Suella Braverman: ‘Not a great idea’

The attorney general told Conservative Home last week that she did not back the proposal. “I don’t think a windfall tax would be a great idea, if I’m honest. I think that we want to incentivise investment. Profits are not an enemy of Conservatives. Profits mean more investment. Profits mean more research. Profits mean more jobs.”

Dominic Raab: ‘Frankly ill thought through’

The justice secretary and deputy prime minister told Sky News at the end of April: “If you look at Labour’s policy of a windfall tax, that would damage investment in energy supplies we need and hike bills. It’s disastrous. It’s not serious.”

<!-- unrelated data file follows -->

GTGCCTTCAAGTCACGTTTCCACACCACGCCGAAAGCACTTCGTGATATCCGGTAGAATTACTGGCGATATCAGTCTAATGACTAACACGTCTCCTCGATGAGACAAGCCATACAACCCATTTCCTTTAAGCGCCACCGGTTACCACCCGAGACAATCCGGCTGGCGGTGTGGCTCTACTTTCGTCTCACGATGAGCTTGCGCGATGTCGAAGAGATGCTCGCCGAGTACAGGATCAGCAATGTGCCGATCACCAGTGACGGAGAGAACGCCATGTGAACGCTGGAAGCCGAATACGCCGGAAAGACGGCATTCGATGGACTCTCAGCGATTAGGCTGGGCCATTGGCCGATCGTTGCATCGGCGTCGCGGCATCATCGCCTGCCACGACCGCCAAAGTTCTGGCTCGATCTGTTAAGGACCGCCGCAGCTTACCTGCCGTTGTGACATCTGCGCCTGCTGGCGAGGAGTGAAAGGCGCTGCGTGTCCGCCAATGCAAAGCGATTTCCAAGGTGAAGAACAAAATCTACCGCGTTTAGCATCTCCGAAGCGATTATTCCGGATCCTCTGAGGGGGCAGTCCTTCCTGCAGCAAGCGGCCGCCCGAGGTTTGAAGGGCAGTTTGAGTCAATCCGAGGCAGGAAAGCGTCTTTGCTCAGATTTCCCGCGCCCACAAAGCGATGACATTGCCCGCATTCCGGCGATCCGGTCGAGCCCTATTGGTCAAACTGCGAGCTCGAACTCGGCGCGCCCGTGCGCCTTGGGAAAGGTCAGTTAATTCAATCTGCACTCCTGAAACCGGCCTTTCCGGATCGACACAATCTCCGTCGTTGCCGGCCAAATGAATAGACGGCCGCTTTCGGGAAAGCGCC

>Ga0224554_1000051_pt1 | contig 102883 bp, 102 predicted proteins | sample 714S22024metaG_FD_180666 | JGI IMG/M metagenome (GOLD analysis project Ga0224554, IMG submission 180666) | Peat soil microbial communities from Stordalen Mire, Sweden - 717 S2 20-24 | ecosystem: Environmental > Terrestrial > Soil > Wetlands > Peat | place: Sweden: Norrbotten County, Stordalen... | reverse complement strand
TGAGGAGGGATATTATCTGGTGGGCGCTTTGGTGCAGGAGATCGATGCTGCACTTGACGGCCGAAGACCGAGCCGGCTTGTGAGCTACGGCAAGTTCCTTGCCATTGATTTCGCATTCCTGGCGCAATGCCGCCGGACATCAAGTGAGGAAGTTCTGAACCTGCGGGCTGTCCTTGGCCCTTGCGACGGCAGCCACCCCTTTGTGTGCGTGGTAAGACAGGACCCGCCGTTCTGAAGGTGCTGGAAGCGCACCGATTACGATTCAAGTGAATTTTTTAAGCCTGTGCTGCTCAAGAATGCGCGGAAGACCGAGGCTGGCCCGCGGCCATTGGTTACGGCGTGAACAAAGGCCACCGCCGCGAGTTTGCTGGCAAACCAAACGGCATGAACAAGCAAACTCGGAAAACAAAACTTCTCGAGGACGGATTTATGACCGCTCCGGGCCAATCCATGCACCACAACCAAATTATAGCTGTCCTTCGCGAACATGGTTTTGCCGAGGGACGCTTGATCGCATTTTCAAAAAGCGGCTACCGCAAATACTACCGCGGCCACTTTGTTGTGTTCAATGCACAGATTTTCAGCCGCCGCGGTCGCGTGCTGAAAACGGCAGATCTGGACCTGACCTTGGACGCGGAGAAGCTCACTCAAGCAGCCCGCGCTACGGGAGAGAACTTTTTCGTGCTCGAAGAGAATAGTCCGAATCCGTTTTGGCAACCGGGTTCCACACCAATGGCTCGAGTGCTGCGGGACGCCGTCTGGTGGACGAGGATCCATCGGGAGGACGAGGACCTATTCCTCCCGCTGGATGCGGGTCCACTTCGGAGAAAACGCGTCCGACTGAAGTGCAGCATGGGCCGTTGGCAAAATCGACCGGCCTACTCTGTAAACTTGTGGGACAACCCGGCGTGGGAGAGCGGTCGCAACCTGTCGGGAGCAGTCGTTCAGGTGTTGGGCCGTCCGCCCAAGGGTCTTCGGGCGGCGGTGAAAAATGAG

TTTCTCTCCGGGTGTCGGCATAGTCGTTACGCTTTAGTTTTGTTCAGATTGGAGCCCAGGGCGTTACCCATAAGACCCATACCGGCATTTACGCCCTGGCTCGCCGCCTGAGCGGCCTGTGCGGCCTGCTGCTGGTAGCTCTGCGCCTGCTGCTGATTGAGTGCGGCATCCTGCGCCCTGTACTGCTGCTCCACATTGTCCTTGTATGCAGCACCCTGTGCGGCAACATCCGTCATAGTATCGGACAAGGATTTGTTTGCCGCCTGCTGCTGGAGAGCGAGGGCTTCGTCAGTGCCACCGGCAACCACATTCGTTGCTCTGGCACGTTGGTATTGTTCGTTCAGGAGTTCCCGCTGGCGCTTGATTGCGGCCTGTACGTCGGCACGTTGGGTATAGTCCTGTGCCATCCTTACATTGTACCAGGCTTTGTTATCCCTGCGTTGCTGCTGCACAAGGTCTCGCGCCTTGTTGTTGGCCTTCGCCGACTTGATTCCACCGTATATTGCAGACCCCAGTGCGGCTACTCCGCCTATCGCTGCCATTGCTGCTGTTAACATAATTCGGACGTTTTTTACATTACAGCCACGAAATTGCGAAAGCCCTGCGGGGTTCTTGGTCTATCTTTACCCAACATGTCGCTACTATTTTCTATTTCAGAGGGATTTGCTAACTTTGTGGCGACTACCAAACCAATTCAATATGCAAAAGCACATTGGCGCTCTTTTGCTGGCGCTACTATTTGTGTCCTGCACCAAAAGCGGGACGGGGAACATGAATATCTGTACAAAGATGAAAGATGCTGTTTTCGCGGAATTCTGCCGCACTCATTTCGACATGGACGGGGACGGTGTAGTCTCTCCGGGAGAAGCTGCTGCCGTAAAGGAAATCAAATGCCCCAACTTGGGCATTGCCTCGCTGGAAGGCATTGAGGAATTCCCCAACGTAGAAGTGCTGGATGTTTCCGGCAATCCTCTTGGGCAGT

Jacob Rees-Mogg: ‘Retrospective taxation is difficult’

The Brexit opportunities minister explained his opposition to the proposal last week: “I’m merely saying there is this honey pot of business you can just raid whenever you feel like is not true.”

“Retrospective taxation is difficult because you are changing the understanding of what people do when they invest.”

He told reporters: “I think the idea of a windfall tax as a panacea to the inflation problem is wrong.”

So why are the Tories introducing it again?

Inflation has reached a 40-year high at 9%, although the poorest households are experiencing an average inflation rate even higher at 10.9%. Millions of UK adults have admitted to skipping at least one meal a day to cut costs, while the UK economy as a whole is lagging behind the rest of the G7 in the wake of pandemic recovery.